Idaho lost fewer manufacturing jobs in 2010

RP news wires
Tags: manufacturing, talent management, business management

Industrial employment in Idaho fell 3.6 percent over the past 12 months according to the 2010 Idaho Manufacturers Directory, an industrial directory published annually by Manufacturers’ News Inc. MNI reports Idaho lost 2,813 industrial jobs and 29 manufacturers between October 2009 and October 2010, a much smaller decline than the 7,000-job loss MNI reported over the 2008-2009 survey period.

Manufacturers’ News reports Idaho is now home to 2,211 manufacturers employing 74,776 workers.

“Idaho’s industrial sector continue to be battered by the housing bust and the recession, ” says Tom Dubin, president of the Evanston, Ill.-based publishing company, which has been surveying industry since 1912. “However, we’re definitely seeing fewer job losses than we did a year ago and the state’s favorable business climate should help improve the outlook.”

Food products manufacturing remains the state’s largest industrial sector by employment with 15,773 jobs, down 3.3 percent over the year, due partially to layoffs at ConAgra’s plant in Twin Falls. Second-ranked industrial machinery and equipment accounts for 15,492, down just 1.1 percent, while lumber/wood saw a steep decline of 14.3 percent, following the closure of Welco Lumber Company and layoffs at Weyerhaeuser, among others. Lumber and wood currently accounts for 9,109 Idaho industrial workers.

Most other industrial sectors in Idaho lost jobs within the past year and included transportation equipment, down 11.2 percent; textiles/apparel, down 7.3 percent; paper products, down 5.3 percent; printing/publishing, down 3.1 percent; stone/clay/glass, down 3 percent; and fabricated metal, down 1.7 percent. Employment in primary metals rose 5.3 percent; electronics climbed 1.4 percent; and chemicals 1.1 percent. Jobs remained steady in the rubber/plastics sector.

Bright spots for the state include the opening of shower and tub manufacturer Best Bath’s new plant in Caldwell; the expansion of ON Semiconductor Corporation in Pocatello; the re-opening of XL Four Star Beef Inc. in Nampa; and the opening of Transform Solar, a joint venture of Micron Technology and Origin Energy to produce solar panels in Nampa.

Manufacturers’ News reports Northern Idaho saw the largest drop in employment, down 5.6 percent over the year, and is currently home to 14,622 industrial workers. Manufacturing employment declined 4.1 percent in Southwest Idaho, with the region currently home to 41,555 jobs. Industrial employment remained steady in Southeast Idaho, with the region accounting for 18,599 industrial jobs.

MNI’s city data shows Boise is Idaho’s top city for manufacturing employment, home to 21,467 jobs, down 3.4 percent over the year. Second-ranked Nampa accounts for 6,635 jobs, up 4.6 percent over the past 12 months. Industrial employment in Idaho Falls also rose over the year, up 1.4 percent and is currently home to 4,494 industrial workers. Lewiston accounts for 3,289 industrial jobs with no significant change over the year, while Pocatello accounts for 3,077 jobs, up 2.5 percent over the past 12 months.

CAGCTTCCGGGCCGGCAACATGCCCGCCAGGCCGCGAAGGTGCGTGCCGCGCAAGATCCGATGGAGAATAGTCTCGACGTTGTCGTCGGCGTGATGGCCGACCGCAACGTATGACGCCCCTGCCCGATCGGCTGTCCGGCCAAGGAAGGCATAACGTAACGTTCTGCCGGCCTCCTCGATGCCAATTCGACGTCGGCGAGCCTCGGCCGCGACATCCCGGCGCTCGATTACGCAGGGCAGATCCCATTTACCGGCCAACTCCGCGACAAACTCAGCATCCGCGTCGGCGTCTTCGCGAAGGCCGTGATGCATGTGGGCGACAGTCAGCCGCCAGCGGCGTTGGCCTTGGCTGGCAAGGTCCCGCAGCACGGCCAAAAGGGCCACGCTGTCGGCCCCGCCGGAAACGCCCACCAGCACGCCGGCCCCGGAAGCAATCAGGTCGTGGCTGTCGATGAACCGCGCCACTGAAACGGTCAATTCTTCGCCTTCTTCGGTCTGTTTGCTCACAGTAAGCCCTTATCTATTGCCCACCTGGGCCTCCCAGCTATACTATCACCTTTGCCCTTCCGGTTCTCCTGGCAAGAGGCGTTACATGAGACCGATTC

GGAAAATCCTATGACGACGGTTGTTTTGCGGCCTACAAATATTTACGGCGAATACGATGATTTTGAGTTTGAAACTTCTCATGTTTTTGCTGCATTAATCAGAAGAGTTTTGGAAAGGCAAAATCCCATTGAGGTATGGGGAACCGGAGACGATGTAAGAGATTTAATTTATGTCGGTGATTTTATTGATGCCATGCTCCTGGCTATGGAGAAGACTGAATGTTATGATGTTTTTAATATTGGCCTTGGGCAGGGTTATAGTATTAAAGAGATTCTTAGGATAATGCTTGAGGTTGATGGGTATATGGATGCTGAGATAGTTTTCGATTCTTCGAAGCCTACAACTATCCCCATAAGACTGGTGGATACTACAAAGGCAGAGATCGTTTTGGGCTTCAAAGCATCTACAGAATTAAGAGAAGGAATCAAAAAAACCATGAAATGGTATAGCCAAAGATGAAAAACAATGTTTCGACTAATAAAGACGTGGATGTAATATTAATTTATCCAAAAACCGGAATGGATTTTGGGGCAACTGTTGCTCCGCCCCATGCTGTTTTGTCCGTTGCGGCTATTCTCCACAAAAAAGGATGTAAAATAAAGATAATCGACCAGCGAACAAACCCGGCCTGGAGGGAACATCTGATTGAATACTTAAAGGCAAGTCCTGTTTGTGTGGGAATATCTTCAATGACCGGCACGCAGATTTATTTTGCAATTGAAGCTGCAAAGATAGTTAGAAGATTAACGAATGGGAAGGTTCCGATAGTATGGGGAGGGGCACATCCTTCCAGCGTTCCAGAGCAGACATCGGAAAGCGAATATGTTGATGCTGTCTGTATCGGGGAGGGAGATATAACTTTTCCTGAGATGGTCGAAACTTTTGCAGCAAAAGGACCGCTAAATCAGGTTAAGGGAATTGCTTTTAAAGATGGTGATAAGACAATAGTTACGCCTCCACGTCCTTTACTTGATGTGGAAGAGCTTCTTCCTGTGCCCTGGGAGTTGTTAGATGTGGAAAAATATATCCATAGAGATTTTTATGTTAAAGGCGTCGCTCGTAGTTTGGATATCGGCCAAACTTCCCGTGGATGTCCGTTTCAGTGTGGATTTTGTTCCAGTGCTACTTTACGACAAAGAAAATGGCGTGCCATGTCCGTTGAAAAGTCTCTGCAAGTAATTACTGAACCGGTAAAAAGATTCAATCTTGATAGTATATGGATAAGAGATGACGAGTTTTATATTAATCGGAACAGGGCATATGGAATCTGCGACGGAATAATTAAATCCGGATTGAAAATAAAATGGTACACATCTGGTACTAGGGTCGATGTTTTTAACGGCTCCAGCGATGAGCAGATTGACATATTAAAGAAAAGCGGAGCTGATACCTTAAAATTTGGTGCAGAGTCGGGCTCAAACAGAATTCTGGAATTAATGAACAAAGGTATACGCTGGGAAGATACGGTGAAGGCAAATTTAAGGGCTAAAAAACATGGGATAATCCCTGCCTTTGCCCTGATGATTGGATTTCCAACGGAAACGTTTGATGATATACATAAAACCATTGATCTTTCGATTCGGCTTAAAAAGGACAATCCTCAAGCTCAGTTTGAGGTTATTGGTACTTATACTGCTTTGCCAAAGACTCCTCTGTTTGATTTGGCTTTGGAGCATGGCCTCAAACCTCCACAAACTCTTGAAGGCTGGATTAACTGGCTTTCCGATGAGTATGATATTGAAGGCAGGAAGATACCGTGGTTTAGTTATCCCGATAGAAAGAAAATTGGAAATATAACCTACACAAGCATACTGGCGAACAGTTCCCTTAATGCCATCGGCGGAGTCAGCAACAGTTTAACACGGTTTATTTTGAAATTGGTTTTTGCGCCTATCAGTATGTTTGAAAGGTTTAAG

Manufacturers’ News reports Idaho is now home to 2,211 manufacturers employing 74,776 workers.

“Idaho’s industrial sector continue to be battered by the housing bust and the recession, ” says Tom Dubin, president of the Evanston, Ill.-based publishing company, which has been surveying industry since 1912. “However, we’re definitely seeing fewer job losses than we did a year ago and the state’s favorable business climate should help improve the outlook.”

Food products manufacturing remains the state’s largest industrial sector by employment with 15,773 jobs, down 3.3 percent over the year, due partially to layoffs at ConAgra’s plant in Twin Falls. Second-ranked industrial machinery and equipment accounts for 15,492, down just 1.1 percent, while lumber/wood saw a steep decline of 14.3 percent, following the closure of Welco Lumber Company and layoffs at Weyerhaeuser, among others. Lumber and wood currently accounts for 9,109 Idaho industrial workers.

Most other industrial sectors in Idaho lost jobs within the past year and included transportation equipment, down 11.2 percent; textiles/apparel, down 7.3 percent; paper products, down 5.3 percent; printing/publishing, down 3.1 percent; stone/clay/glass, down 3 percent; and fabricated metal, down 1.7 percent. Employment in primary metals rose 5.3 percent; electronics climbed 1.4 percent; and chemicals 1.1 percent. Jobs remained steady in the rubber/plastics sector.

Bright spots for the state include the opening of shower and tub manufacturer Best Bath’s new plant in Caldwell; the expansion of ON Semiconductor Corporation in Pocatello; the re-opening of XL Four Star Beef Inc. in Nampa; and the opening of Transform Solar, a joint venture of Micron Technology and Origin Energy to produce solar panels in Nampa.

Manufacturers’ News reports Northern Idaho saw the largest drop in employment, down 5.6 percent over the year, and is currently home to 14,622 industrial workers. Manufacturing employment declined 4.1 percent in Southwest Idaho, with the region currently home to 41,555 jobs. Industrial employment remained steady in Southeast Idaho, with the region accounting for 18,599 industrial jobs.

MNI’s city data shows Boise is Idaho’s top city for manufacturing employment, home to 21,467 jobs, down 3.4 percent over the year. Second-ranked Nampa accounts for 6,635 jobs, up 4.6 percent over the past 12 months. Industrial employment in Idaho Falls also rose over the year, up 1.4 percent and is currently home to 4,494 industrial workers. Lewiston accounts for 3,289 industrial jobs with no significant change over the year, while Pocatello accounts for 3,077 jobs, up 2.5 percent over the past 12 months.


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